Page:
In ‘Bed and Board’ you were examining the problems of romantic relationships. How did you approach them?

Not really as problems. More as a chronicle, with some happy scenes and some serious or dramatic scenes.

Bed and Board  (Directed by Francois Truffaut)
‘Shoot the Piano Player’ has similar changes of tone.

It does. They were planned in that film, since they were also in the American David Goodis’s source novel – but the changes of tone were reinforced during the shooting because I realized I was faced with a film without a theme. The same thing happened spontaneously in Stolen Kisses and Bed and Board, themselves movies without clear subjects: some days during the shooting I stressed the comical side, other days the dramatic side. Compared to what I did in Stolen Kisses, though, in Bed and Board I tried to be much funnier when something was funny, and much more dramatic when something was dramatic. It’s the same mixture in both films, but in Bed and Board I just tried, so to speak, to increase the dosage. And I did this in part by showing Antoine Doinel as a married man.

It was around ten years later that I made Love on the Run, which included flashback sequences from the earlier Doinel films and had the feeling of a conclusion for me. When the characters in Love on the Run talk about a memory, I was able to show that memory, while still telling a story happening in the present and with new characters. There is a summing up in this film, since I had already decided that, once it was finished, I would no longer use the character of Antoine Doinel.

Bed and Board  (Directed by Francois Truffaut)
So, in the end, you were happy with this film?

To tell the truth, I wasn’t happy with Love on the Run. This picture was, and still is, troubling for me. People may well enjoy it, but I’m not happy with it. It didn’t seem like a real film to me. For one thing, the experimental elements in it are too pronounced. A movie often has an experimental feel in the beginning, but by the end you hope it feels like a real object, a real film, so that you forget it’s an experiment.

But in defense of your own movie, it’s a kind of diary on film. You watch a character through his evolution.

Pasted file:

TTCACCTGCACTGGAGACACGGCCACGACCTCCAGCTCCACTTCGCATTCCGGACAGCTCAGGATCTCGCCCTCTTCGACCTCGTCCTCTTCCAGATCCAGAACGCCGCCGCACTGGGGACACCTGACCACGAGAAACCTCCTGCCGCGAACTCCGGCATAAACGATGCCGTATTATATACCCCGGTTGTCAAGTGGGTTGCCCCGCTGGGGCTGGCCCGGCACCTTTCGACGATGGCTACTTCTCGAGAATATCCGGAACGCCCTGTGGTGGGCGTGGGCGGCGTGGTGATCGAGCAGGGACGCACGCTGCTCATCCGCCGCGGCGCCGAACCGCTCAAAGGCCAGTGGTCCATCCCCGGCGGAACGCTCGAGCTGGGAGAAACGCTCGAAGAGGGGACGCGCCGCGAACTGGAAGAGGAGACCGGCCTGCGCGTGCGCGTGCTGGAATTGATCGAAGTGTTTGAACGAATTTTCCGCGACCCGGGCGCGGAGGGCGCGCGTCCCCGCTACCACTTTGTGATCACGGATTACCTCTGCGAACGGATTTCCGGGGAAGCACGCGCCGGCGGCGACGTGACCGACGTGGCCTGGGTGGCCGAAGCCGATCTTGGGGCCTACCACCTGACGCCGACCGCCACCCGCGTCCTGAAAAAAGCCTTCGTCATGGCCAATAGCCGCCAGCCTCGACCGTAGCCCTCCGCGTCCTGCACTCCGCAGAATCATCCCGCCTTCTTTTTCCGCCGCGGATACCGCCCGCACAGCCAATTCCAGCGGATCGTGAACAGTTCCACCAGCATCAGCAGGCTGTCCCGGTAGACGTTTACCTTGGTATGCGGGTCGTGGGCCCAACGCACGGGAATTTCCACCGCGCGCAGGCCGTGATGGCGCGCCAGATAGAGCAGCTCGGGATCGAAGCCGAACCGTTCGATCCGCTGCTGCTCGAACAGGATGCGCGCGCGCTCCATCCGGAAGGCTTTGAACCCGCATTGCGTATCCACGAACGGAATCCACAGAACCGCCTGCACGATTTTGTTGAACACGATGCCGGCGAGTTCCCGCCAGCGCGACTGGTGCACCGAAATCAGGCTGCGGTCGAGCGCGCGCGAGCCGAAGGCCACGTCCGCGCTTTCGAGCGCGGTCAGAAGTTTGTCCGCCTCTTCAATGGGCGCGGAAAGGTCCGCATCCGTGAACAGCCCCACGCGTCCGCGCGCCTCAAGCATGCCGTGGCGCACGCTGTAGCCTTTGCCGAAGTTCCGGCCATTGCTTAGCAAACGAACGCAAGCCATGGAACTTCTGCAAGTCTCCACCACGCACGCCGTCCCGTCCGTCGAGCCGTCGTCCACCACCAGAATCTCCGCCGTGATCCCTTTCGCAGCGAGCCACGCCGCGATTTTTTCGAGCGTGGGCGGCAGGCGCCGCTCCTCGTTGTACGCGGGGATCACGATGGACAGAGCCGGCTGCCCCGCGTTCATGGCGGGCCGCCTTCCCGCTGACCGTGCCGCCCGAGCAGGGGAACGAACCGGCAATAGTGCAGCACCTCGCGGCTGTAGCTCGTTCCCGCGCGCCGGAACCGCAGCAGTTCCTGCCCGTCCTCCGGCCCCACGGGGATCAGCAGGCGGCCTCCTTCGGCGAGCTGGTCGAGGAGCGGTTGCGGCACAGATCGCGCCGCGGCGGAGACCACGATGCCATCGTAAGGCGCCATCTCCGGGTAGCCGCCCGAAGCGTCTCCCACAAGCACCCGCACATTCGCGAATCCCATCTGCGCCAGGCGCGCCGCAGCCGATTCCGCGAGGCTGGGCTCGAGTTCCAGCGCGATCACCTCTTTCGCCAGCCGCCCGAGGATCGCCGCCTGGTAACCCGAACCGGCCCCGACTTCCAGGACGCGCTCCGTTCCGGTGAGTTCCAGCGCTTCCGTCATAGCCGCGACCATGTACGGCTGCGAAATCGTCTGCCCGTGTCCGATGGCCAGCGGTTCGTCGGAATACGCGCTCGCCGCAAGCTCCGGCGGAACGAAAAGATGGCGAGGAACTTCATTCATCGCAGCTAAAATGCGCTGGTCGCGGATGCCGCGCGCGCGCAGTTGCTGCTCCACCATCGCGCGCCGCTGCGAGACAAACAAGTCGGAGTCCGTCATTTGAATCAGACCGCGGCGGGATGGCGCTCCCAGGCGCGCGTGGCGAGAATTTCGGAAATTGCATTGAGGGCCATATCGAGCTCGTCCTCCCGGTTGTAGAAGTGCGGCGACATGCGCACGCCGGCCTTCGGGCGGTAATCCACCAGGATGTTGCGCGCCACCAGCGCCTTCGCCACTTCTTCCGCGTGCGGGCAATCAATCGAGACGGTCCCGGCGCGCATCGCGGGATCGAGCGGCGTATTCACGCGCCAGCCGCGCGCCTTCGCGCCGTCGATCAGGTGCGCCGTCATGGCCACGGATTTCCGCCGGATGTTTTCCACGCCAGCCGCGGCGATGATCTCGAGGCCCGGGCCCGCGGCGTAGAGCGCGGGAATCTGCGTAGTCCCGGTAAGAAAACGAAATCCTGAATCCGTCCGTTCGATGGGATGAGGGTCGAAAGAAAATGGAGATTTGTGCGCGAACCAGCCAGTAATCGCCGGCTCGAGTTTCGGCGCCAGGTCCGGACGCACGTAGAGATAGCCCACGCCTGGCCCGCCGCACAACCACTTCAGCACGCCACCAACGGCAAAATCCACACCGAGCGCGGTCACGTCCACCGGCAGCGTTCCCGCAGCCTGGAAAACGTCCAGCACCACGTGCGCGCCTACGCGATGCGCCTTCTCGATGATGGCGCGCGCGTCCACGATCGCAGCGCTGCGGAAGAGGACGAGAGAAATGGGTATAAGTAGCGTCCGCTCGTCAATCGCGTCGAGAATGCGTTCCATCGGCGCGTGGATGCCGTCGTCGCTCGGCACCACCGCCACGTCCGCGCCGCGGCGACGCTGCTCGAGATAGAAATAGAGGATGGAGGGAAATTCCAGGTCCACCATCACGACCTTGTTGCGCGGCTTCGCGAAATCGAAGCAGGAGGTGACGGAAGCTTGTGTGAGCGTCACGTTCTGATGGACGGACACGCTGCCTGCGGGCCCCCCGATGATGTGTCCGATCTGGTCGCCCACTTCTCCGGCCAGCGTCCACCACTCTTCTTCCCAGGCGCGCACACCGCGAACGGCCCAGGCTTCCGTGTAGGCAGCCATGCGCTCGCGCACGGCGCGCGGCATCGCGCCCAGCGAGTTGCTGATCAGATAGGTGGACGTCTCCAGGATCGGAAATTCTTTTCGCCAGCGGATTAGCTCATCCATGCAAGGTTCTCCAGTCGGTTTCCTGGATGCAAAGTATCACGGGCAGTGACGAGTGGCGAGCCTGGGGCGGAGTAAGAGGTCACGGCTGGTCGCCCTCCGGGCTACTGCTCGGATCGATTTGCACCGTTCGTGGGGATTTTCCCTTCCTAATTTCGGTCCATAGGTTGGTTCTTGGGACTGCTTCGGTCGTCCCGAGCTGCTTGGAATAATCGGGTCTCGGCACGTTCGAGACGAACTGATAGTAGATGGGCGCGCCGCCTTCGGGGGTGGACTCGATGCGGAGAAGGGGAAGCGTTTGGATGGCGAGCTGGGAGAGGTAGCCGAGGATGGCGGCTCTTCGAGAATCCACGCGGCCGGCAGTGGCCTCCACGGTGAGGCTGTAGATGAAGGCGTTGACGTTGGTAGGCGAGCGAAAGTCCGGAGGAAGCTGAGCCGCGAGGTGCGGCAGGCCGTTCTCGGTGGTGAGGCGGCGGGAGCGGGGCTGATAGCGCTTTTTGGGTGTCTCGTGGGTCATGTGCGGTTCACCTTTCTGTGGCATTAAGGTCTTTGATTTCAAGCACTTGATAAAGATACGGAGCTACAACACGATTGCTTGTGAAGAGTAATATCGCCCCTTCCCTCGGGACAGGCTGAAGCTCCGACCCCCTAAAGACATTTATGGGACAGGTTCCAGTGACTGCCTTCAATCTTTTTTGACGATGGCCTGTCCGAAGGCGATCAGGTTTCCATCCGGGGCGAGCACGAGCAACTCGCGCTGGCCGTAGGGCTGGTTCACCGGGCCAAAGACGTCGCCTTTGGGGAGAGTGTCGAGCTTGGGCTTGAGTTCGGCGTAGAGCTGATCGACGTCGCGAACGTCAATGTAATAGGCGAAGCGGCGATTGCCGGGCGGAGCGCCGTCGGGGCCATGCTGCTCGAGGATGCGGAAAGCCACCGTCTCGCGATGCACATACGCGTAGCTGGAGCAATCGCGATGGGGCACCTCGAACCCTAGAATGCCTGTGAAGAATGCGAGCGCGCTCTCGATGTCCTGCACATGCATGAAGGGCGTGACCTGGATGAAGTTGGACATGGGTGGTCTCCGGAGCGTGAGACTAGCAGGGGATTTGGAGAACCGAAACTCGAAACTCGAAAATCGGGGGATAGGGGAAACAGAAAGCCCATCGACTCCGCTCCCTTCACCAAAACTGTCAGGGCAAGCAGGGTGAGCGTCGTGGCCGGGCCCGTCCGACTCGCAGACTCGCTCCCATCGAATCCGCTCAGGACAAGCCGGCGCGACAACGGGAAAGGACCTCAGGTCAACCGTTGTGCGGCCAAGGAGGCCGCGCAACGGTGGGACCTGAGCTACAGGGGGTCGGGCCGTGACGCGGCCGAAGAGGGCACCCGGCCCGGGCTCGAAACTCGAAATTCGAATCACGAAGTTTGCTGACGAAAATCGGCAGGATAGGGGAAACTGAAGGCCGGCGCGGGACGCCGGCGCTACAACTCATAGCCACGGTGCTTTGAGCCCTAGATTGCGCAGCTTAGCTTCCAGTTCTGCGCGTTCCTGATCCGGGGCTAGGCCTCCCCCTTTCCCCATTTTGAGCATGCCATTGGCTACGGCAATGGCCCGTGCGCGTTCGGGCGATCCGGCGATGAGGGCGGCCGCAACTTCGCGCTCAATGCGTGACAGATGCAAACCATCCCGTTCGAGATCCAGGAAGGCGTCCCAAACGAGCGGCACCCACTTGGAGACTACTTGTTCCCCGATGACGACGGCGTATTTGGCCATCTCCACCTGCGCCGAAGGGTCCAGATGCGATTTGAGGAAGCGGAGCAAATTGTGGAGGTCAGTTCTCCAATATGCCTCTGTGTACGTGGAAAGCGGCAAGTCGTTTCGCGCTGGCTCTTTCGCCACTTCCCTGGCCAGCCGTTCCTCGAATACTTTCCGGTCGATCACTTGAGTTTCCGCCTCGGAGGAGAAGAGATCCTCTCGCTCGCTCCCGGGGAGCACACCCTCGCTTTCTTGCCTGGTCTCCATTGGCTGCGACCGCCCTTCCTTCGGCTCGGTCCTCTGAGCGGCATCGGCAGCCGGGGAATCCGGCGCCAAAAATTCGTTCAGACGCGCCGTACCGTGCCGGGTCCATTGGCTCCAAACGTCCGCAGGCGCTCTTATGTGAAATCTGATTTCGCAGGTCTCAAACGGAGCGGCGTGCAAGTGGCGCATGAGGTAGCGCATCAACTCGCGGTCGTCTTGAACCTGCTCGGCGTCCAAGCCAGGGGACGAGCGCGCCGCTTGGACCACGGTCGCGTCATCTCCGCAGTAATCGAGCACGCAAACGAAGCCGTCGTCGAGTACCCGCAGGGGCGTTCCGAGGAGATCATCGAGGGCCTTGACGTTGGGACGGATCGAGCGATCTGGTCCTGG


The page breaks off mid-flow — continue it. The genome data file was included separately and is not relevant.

Yes, but did he really evolve? I felt that the cycle as a whole wasn’t successful in making him evolve. The character started out somewhat autobiographical, but over time it drew further and further away from me. I never wanted to give him ambition, for example. I wonder if he’s not too frozen in the end, like a cartoon character. You know, Mickey Mouse can’t grow old. Perhaps the Doinel cycle is the story of a failure, even if each film on its own is enjoyable and a lot of fun to watch.

That said, Antoine Doinel’s life is just a life – not an exhilarating or prodigious one, but the life of a person with his own contradictions and faults. When I have a man like this as the main character on screen, I focus on his weaknesses. I also did this outside the Doinel cycle: Charles Aznavour in Shoot the Piano Player, Jean Desailly in The Soft Skin, and Charles Denner in The Man Who Loved Women are not heroes, either. American cinema is great at depicting ‘heroes,’ but the vocation of European cinema may be to express the truth about people, which means to show their weaknesses, their contradictions, and even their lies...

Love on the Run (Directed by Francois Truffaut)
In 1957 you wrote the following: ‘The films of the future will be more personal than autobiography, like a confession or diary. Young filmmakers will speak in the first person in order to tell what happened to them: their first love, a political awakening, a trip, an illness, and so on. Tomorrow’s film will be an act of love.’ If someone wanted to make movies today, would you tell that person, ‘Tell us about your life. There’s nothing more important or more interesting.’ Or would you say, ‘The industry is tougher now. Conform to it and don’t listen to what I said.’

Very tactfully put... My prediction was fulfilled beyond my wildest dreams – you know that. So I wouldn’t say the opposite today. But I would say, ‘Talk about what interests you, but make sure it interests others, too.’

– From ‘Action! Interviews with Directors from Classical Hollywood to Contemporary Iran,’ edited by Gary Morris (London: Anthem Press).

No comments:

Post a comment